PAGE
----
Every day, over 970 trillion kWh of solar energy showers down on us, enough to support the world’s energy needs 50 times over; or from another perspective, by dedicating less than 4% of the world’s dry desert coverage, we can put a stop to all fossil fuel power plants from further poisoning of our planet earth – when will our march of folly turn sensible?
The answer may lie with the concurrent efforts of fitting governments’ impetus with a prime leap of technology – both of which is believed to have reached a point of critical mass, as vividly revealed by these recent market statistics on global solar growth:
- An average of 25% over past 20 years;
- 50% over the past 5 years;
- Forecast through 2012 is at 30% per year.
The following synergistic forces are what formulate the basis for our business model:
- We are within reach of the tipping point where capital cost of solar power falls below grid price parity of $1 per watt, roughly the cost of fossil power. The improvement in conversion efficiency for solar cells has been advancing so fast – down from $100/Watt in the late 1970 to the current level of little over $1/Watt – that it is rapidly becoming a viable alternative to fossil fuels and most likely to emerge as the world’s predominant energy source.
- The silicon crystalline solar cell, the current main player in the solar industry, is hindered by material shortage and heavy production cost; where poly-silicon wafer cost has surged from $9 in 2000 to over $30 in 2009 – almost a third of the solar cell construction cost goes towards the material cost of the silicon wafer substrate.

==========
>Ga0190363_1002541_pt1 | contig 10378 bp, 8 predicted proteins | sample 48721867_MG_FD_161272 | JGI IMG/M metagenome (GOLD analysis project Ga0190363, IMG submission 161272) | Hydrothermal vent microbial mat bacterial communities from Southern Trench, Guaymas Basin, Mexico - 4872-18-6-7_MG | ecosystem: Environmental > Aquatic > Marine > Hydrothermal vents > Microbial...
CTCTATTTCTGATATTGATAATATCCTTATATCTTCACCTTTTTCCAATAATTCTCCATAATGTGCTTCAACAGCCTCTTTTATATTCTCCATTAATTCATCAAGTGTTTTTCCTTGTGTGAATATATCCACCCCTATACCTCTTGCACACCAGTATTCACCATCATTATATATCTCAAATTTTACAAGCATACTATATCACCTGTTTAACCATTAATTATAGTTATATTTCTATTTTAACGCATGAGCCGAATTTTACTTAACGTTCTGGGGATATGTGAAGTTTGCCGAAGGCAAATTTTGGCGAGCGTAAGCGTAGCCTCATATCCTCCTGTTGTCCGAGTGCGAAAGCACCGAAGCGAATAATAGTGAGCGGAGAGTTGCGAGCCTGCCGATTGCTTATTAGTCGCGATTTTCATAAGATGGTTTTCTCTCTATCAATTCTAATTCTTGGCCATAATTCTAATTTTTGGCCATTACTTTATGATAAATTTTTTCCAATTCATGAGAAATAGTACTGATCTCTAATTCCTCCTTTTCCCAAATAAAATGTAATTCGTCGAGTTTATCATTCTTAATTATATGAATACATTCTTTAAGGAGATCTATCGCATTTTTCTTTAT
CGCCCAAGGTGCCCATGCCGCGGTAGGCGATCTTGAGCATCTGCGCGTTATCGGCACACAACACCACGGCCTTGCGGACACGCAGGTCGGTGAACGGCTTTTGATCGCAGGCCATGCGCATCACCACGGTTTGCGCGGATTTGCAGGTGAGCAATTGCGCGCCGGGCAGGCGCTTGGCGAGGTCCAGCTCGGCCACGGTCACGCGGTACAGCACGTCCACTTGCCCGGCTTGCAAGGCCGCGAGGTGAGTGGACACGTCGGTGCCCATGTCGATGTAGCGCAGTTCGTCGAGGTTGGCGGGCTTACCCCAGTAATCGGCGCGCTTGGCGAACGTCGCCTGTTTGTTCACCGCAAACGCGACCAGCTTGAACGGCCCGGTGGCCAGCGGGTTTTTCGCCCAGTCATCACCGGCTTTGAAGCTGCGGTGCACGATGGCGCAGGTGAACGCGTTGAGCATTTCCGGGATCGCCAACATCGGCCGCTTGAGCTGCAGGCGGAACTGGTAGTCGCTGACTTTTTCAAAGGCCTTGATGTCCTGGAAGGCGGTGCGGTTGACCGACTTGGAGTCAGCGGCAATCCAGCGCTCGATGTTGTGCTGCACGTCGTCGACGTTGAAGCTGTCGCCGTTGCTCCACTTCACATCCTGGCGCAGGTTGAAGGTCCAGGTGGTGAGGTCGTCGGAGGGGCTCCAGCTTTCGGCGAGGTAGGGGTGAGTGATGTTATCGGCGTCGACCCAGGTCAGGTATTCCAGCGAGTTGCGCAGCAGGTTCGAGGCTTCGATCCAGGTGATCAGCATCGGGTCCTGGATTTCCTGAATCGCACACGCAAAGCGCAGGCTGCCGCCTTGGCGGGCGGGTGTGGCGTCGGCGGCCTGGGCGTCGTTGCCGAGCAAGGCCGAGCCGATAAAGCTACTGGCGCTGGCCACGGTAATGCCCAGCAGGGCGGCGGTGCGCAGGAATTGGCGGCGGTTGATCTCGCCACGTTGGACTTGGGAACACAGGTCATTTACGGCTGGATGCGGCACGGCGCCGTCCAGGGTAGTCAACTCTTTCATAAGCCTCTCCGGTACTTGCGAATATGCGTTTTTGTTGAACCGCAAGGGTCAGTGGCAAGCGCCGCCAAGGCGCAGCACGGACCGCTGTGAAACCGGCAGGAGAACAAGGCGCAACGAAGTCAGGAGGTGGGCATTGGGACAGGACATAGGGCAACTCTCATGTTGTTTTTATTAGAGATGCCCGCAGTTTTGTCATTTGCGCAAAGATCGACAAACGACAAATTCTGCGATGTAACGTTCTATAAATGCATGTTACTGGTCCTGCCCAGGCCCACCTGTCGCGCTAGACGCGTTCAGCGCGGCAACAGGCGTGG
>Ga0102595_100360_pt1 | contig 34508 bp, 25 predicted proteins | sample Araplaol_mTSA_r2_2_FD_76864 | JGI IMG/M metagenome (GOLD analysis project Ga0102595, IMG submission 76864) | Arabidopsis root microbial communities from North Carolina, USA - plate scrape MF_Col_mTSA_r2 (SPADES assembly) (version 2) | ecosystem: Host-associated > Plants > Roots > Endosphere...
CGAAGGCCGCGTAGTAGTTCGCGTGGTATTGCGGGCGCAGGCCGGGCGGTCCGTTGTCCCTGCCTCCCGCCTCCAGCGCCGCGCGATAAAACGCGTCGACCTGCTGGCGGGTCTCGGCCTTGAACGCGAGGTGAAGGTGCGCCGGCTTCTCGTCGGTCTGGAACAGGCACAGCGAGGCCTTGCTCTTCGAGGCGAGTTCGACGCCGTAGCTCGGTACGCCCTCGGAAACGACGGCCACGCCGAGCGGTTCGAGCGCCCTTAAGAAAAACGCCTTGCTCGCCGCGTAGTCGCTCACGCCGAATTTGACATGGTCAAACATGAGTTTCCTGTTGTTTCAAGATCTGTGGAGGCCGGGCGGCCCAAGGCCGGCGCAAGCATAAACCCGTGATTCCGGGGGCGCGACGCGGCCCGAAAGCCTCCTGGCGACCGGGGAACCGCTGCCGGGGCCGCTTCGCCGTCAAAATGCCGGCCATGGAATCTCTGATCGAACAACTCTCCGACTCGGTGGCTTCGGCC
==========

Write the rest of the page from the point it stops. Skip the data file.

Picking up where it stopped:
- The advent of thin film technology in solar, the current forefront technology for high-efficient solar cells, which uses glass, ceramic or metal substrate for supports, and less than 1% of the thin-film material, is leading the way for break-through in conversion efficiency, to challenge not only the wafer based silicon solar cells, but the conventional fossil fuel power generation.
- Among the three prominent thin film technologies, our main focus will target CIGS. For a relatively mature silicon-based solar industry, CIGS has already achieved – in relatively short period of time – more than 90% of the best researched “champion” cell in power conversion efficiency.
- The cross fertilization of our knowledge base in thin film flat panel display technology to thin film solar cells; using our fully automated, in-line sputtering process, ensures us a high yield, high volume and highly cost-effective solar cell production.
- The CIGS based thin film solar cell, nested well within our experience base, uses copper, indium, gallium and selenium (CIGS) as active materials for our solar cells. Our recommended high vacuum coating system, with dense solid CIG target material for uniform thin film thicknesses and 90% material reclaim, is best suited for our in-line sputtering process – putting us at the forefront of the main stream technologies.
- The solar industry has the highest growth in well developed countries, where jurisdictions of government incentive programs are in place, such as in Europe, Japan and America. Our main marketing strategy will focus on tying power grid systems in developing countries to allow solar farm and city buildings to channel excess solar power into the city utility grid.
- World’s conscience on clean air to arrest excessive carbon dioxide emission, where a reduction of 0.6 Kg of CO₂ is realized for every kWh solar substitution for fossil, as echoed in the Kyoto Protocol Treaty.
- There are approximately 1.6 billion people in the world today still without any source of electrical power; modularity aspects of solar cell power enables off-grid electricity to serve underdeveloped areas when conventional electrical power source is unavailable.